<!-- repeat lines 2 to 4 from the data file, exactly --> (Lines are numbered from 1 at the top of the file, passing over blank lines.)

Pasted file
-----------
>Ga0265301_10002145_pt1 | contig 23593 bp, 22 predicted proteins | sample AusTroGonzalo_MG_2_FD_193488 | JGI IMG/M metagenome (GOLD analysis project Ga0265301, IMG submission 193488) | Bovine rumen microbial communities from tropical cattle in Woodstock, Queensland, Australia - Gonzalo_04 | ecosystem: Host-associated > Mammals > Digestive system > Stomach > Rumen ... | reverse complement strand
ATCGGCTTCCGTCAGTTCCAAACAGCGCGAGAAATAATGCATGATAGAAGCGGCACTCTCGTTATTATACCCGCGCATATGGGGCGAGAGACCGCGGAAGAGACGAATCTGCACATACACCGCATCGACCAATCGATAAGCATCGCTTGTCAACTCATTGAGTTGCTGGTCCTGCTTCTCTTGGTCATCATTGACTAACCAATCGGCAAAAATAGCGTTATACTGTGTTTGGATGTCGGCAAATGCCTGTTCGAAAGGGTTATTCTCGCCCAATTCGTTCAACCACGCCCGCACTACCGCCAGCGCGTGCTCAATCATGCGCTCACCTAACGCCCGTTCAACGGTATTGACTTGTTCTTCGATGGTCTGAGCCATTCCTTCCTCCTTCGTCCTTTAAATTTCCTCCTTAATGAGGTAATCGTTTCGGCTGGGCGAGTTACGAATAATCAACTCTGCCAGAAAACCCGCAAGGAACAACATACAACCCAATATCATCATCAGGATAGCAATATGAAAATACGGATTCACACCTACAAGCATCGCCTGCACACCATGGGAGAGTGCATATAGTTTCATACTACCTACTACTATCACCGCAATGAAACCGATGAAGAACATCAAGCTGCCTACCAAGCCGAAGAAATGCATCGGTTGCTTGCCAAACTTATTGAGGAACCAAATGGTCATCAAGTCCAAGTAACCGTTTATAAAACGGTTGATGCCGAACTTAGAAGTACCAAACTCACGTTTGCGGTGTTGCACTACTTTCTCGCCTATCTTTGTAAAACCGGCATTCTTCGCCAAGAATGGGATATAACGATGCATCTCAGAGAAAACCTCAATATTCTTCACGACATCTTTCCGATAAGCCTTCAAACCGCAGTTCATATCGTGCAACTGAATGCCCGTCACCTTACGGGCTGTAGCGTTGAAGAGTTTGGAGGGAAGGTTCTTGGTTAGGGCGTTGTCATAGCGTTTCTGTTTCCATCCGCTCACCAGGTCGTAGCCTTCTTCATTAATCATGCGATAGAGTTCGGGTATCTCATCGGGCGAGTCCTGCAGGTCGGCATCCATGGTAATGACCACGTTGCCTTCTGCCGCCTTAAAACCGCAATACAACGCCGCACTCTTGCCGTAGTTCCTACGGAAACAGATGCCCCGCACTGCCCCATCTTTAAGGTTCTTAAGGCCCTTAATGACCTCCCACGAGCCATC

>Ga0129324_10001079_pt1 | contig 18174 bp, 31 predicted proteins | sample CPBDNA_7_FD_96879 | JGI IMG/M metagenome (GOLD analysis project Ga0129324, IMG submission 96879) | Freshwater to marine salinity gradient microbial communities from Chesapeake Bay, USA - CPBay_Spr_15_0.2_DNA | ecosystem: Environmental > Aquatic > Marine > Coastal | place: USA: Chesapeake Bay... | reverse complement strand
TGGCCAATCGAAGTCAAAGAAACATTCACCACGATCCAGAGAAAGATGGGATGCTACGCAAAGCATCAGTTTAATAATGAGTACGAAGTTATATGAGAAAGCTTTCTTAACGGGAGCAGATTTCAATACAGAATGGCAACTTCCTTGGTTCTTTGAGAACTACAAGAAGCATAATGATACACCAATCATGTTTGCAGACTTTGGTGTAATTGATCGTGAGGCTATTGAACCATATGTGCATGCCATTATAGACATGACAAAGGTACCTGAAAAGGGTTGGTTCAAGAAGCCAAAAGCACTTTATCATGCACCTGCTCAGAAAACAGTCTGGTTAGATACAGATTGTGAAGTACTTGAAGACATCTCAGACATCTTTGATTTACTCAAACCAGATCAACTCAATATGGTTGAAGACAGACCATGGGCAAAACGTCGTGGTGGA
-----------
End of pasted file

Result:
ATCGGCTTCCGTCAGTTCCAAACAGCGCGAGAAATAATGCATGATAGAAGCGGCACTCTCGTTATTATACCCGCGCATATGGGGCGAGAGACCGCGGAAGAGACGAATCTGCACATACACCGCATCGACCAATCGATAAGCATCGCTTGTCAACTCATTGAGTTGCTGGTCCTGCTTCTCTTGGTCATCATTGACTAACCAATCGGCAAAAATAGCGTTATACTGTGTTTGGATGTCGGCAAATGCCTGTTCGAAAGGGTTATTCTCGCCCAATTCGTTCAACCACGCCCGCACTACCGCCAGCGCGTGCTCAATCATGCGCTCACCTAACGCCCGTTCAACGGTATTGACTTGTTCTTCGATGGTCTGAGCCATTCCTTCCTCCTTCGTCCTTTAAATTTCCTCCTTAATGAGGTAATCGTTTCGGCTGGGCGAGTTACGAATAATCAACTCTGCCAGAAAACCCGCAAGGAACAACATACAACCCAATATCATCATCAGGATAGCAATATGAAAATACGGATTCACACCTACAAGCATCGCCTGCACACCATGGGAGAGTGCATATAGTTTCATACTACCTACTACTATCACCGCAATGAAACCGATGAAGAACATCAAGCTGCCTACCAAGCCGAAGAAATGCATCGGTTGCTTGCCAAACTTATTGAGGAACCAAATGGTCATCAAGTCCAAGTAACCGTTTATAAAACGGTTGATGCCGAACTTAGAAGTACCAAACTCACGTTTGCGGTGTTGCACTACTTTCTCGCCTATCTTTGTAAAACCGGCATTCTTCGCCAAGAATGGGATATAACGATGCATCTCAGAGAAAACCTCAATATTCTTCACGACATCTTTCCGATAAGCCTTCAAACCGCAGTTCATATCGTGCAACTGAATGCCCGTCACCTTACGGGCTGTAGCGTTGAAGAGTTTGGAGGGAAGGTTCTTGGTTAGGGCGTTGTCATAGCGTTTCTGTTTCCATCCGCTCACCAGGTCGTAGCCTTCTTCATTAATCATGCGATAGAGTTCGGGTATCTCATCGGGCGAGTCCTGCAGGTCGGCATCCATGGTAATGACCACGTTGCCTTCTGCCGCCTTAAAACCGCAATACAACGCCGCACTCTTGCCGTAGTTCCTACGGAAACAGATGCCCCGCACTGCCCCATCTTTAAGGTTCTTAAGGCCCTTAATGACCTCCCACGAGCCATC

>Ga0129324_10001079_pt1 | contig 18174 bp, 31 predicted proteins | sample CPBDNA_7_FD_96879 | JGI IMG/M metagenome (GOLD analysis project Ga0129324, IMG submission 96879) | Freshwater to marine salinity gradient microbial communities from Chesapeake Bay, USA - CPBay_Spr_15_0.2_DNA | ecosystem: Environmental > Aquatic > Marine > Coastal | place: USA: Chesapeake Bay... | reverse complement strand
TGGCCAATCGAAGTCAAAGAAACATTCACCACGATCCAGAGAAAGATGGGATGCTACGCAAAGCATCAGTTTAATAATGAGTACGAAGTTATATGAGAAAGCTTTCTTAACGGGAGCAGATTTCAATACAGAATGGCAACTTCCTTGGTTCTTTGAGAACTACAAGAAGCATAATGATACACCAATCATGTTTGCAGACTTTGGTGTAATTGATCGTGAGGCTATTGAACCATATGTGCATGCCATTATAGACATGACAAAGGTACCTGAAAAGGGTTGGTTCAAGAAGCCAAAAGCACTTTATCATGCACCTGCTCAGAAAACAGTCTGGTTAGATACAGATTGTGAAGTACTTGAAGACATCTCAGACATCTTTGATTTACTCAAACCAGATCAACTCAATATGGTTGAAGACAGACCATGGGCAAAACGTCGTGGTGGA